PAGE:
Truth is, science verifies that stress accelerates skin’s rate of aging. According to dermatologist Dr. Amy Weschler, “The skin has its own endocrine system, and releases cortisol [a stress hormone] and endorphins [calming hormones] accordingly. When cortisol levels increase, the rate of skin’s healing slows, collagen breaks down faster, and inflammation increases.” Hence, the skin looks dull, thinner, and shows lines more quickly and easily. Dr. David E. Bank, author of Beautiful Skin, adds in the book, “If you chronically stress yourself out…you deprive your skin of crucial oxygen and nutrients and aggravate any skin condition you may already have, such as eczema or acne.”
In a 2007 study from Acta Dermato-Venereologica, researchers analyzed the relationship between stress, outbreaks, and sebum production in adolescents. The study involved 94 secondary school students from Singapore and examined their stress and outbreaks during examinations. Specifically, the experiment was divided into two phases; Phase 1 studied the children during the examination period, whereas Phase II occurred approximately two months after their examinations. Students were asked to self-report their outbreaks, with 95% of the male participants and 92% of female participants claiming to suffer from outbreaks. Researchers noted that despite the self-reported prevalence of breakouts amongst the experimental participants, most suffered only from mild outbreaks. Additionally, even though many of the female subjects reported heightened stress levels, this did not significantly impact the data. Although findings indicated a relationship between stress levels and breakout severity, this experiment from Acta Dermato-Venereologica was unable to find a correlation between stress and sebum production.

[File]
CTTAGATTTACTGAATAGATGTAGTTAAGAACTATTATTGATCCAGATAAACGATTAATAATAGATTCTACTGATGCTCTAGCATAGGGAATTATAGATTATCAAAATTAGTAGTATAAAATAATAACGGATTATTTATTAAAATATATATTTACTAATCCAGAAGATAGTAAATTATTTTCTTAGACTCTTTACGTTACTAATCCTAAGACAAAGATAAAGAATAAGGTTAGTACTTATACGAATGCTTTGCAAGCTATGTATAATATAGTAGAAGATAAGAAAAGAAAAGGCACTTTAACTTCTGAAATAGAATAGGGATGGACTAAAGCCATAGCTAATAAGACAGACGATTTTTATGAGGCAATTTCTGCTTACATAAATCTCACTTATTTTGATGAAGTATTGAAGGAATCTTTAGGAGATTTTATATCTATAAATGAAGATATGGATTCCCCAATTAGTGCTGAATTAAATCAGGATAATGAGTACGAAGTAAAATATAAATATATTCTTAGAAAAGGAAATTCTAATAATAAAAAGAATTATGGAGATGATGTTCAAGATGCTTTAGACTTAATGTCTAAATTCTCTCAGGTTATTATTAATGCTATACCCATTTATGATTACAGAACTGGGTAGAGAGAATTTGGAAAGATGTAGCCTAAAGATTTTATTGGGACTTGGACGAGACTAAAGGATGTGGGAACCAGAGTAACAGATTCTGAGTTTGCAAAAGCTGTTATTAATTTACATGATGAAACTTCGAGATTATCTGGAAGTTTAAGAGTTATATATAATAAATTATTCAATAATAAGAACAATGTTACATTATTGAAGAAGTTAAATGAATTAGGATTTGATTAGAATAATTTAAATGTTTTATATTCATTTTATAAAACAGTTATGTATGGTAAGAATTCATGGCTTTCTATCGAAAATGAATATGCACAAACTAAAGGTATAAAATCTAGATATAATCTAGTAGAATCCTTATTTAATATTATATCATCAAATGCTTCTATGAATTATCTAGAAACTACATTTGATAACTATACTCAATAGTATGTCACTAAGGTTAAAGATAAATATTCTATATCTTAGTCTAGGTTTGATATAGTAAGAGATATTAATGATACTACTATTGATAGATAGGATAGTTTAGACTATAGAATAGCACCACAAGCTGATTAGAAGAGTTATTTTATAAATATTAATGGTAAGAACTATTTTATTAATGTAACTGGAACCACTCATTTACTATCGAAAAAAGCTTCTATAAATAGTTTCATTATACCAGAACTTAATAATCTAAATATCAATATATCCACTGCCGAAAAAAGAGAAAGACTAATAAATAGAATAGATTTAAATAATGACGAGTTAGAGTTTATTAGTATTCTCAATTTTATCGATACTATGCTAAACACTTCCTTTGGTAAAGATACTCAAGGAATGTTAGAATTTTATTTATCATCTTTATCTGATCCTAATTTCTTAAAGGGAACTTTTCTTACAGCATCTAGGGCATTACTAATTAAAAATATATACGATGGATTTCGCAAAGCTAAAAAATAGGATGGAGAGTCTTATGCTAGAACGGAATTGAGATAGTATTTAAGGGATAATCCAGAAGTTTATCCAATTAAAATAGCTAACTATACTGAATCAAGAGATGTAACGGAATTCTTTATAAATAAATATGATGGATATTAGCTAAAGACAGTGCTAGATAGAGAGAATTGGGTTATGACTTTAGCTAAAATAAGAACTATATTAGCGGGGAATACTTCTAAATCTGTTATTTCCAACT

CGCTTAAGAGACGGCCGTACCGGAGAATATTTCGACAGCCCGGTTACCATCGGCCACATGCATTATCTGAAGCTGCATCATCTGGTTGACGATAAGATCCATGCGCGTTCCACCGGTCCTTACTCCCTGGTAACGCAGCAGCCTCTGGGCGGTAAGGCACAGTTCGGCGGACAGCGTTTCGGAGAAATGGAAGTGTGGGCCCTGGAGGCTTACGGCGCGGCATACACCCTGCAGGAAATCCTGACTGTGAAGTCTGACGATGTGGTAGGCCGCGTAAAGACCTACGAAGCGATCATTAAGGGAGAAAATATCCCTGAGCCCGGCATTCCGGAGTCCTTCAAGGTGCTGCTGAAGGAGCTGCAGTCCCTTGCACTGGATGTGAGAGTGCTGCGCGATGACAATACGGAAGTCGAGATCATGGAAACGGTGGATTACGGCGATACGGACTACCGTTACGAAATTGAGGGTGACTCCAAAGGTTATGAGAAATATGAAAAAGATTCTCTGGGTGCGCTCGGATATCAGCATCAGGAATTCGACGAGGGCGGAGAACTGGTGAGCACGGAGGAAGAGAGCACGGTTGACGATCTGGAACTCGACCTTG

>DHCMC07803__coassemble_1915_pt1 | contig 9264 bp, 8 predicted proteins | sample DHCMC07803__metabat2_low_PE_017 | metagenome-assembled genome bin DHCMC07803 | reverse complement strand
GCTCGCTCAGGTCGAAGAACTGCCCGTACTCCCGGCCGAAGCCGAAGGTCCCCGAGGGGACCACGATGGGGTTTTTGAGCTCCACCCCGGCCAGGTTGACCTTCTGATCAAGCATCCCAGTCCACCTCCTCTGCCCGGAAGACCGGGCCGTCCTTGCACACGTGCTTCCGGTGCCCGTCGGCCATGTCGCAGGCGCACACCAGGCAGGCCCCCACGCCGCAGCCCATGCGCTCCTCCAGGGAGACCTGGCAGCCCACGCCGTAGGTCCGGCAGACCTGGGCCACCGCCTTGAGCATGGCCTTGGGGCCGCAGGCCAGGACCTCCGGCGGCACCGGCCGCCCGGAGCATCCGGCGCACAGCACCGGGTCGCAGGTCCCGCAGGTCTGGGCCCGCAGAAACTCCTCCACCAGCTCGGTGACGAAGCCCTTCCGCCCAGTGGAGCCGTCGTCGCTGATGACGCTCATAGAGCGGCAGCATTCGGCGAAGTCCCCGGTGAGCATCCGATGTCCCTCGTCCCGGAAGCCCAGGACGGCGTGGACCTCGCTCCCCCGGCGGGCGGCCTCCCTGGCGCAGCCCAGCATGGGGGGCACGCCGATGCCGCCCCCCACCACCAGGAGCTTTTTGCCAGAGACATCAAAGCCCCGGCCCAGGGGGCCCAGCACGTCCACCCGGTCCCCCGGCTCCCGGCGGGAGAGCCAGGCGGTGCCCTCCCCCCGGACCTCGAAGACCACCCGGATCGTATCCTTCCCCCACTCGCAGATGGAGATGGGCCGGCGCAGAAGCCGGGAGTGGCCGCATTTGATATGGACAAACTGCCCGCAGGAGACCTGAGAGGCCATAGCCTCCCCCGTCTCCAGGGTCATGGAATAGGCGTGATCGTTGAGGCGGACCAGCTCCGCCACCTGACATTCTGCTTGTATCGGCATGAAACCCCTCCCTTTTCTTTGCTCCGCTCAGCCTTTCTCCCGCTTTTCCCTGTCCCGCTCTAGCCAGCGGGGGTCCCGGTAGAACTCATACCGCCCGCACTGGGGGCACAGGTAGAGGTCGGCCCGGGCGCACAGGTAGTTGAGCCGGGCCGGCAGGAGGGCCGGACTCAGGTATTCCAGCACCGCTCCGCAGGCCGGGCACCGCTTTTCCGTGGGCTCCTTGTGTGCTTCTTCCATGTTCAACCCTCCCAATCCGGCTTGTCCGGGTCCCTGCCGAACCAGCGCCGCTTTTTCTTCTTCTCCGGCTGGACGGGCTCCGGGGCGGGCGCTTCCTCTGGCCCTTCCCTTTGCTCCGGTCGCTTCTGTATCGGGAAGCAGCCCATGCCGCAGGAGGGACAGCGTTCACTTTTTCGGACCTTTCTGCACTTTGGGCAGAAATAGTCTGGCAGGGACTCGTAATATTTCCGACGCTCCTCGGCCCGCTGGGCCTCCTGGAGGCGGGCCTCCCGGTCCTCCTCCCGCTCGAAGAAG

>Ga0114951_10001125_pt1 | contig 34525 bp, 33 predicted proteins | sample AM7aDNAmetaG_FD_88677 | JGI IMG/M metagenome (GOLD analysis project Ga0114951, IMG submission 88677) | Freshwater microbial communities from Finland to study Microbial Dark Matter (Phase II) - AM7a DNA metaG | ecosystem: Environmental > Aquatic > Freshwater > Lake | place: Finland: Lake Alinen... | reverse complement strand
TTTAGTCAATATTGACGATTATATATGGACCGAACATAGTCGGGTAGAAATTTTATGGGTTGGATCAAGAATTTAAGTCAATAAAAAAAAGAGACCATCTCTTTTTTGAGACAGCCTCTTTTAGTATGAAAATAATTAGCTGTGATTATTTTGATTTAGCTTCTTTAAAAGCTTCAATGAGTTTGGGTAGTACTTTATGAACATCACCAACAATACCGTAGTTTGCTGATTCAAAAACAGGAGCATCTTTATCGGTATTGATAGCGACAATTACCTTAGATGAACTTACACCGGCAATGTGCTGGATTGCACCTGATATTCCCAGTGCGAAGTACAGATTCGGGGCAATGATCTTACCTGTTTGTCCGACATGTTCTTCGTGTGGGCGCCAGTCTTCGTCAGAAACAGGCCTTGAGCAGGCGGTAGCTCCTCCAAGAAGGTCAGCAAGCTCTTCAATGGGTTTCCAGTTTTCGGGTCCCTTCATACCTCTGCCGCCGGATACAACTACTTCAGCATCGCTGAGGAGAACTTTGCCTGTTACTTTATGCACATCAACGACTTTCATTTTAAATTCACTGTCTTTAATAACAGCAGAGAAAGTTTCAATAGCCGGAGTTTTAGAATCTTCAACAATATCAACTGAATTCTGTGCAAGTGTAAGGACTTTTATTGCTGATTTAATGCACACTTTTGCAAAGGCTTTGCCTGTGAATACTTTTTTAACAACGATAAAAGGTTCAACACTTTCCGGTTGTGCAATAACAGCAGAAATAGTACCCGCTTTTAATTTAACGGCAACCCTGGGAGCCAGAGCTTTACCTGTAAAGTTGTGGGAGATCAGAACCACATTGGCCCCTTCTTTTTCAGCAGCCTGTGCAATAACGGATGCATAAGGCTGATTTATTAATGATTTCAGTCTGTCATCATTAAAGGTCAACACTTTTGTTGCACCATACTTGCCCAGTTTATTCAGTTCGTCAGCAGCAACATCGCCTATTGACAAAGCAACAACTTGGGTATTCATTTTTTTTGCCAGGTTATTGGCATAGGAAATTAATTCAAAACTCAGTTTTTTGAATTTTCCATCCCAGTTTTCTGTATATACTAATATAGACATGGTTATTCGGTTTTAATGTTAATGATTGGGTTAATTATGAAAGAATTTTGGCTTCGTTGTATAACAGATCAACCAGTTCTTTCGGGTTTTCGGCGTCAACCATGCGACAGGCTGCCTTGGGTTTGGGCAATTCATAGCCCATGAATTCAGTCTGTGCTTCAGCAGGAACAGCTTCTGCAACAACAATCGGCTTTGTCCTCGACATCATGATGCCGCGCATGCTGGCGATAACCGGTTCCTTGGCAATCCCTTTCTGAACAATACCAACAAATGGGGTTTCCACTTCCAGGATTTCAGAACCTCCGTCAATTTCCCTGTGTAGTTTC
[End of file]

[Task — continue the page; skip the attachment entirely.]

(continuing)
The experimenters postulated that gender differences in the interpretation and reaction to stress may have affected data findings, especially for those participants who were undergoing a menstrual cycle. Rather than inducing higher levels of sebum production, the experimenters further postulated that stress may have affected the composition of sebum or neuropeptide secretion, which in turn may have impacted the breakouts’ severity. For example, the neuropeptide corticotrophin-releasing hormone plays a role in cutaneous reactions to stress. This neuropeptide is believed to encourage lipogenesis, thus affecting conditions such as xerosis, outbreaks, androgenetic alopecia, and seborrhea, among others (Proceedings of the National Academy of Sciences of the United States of America). Therefore, it is believed that stress may encourage the production of inflammatory mediators or lipids which may induce/exacerbate inflammation, although this is still under examination (Acta Dermato-Venereologica).
Men’s cortisol levels are also linked to levels of attractiveness (Hormones and Behavior). Several studies have linked stress, and the accompanying high levels of cortisol, with increased incidences of illness (American Psychological Association, California State University). Therefore, someone with low stress is likelier to be perceived as attractive, as they are more likely to be healthy.
Whether it’s because people who are less stressed have a better immune system or because stress can decrease fertility, people who are stressed appear less attractive. But stress can cause issues with many processes in the body, so it’s in the best interest of your skin and overall health to try to keep cool and collected.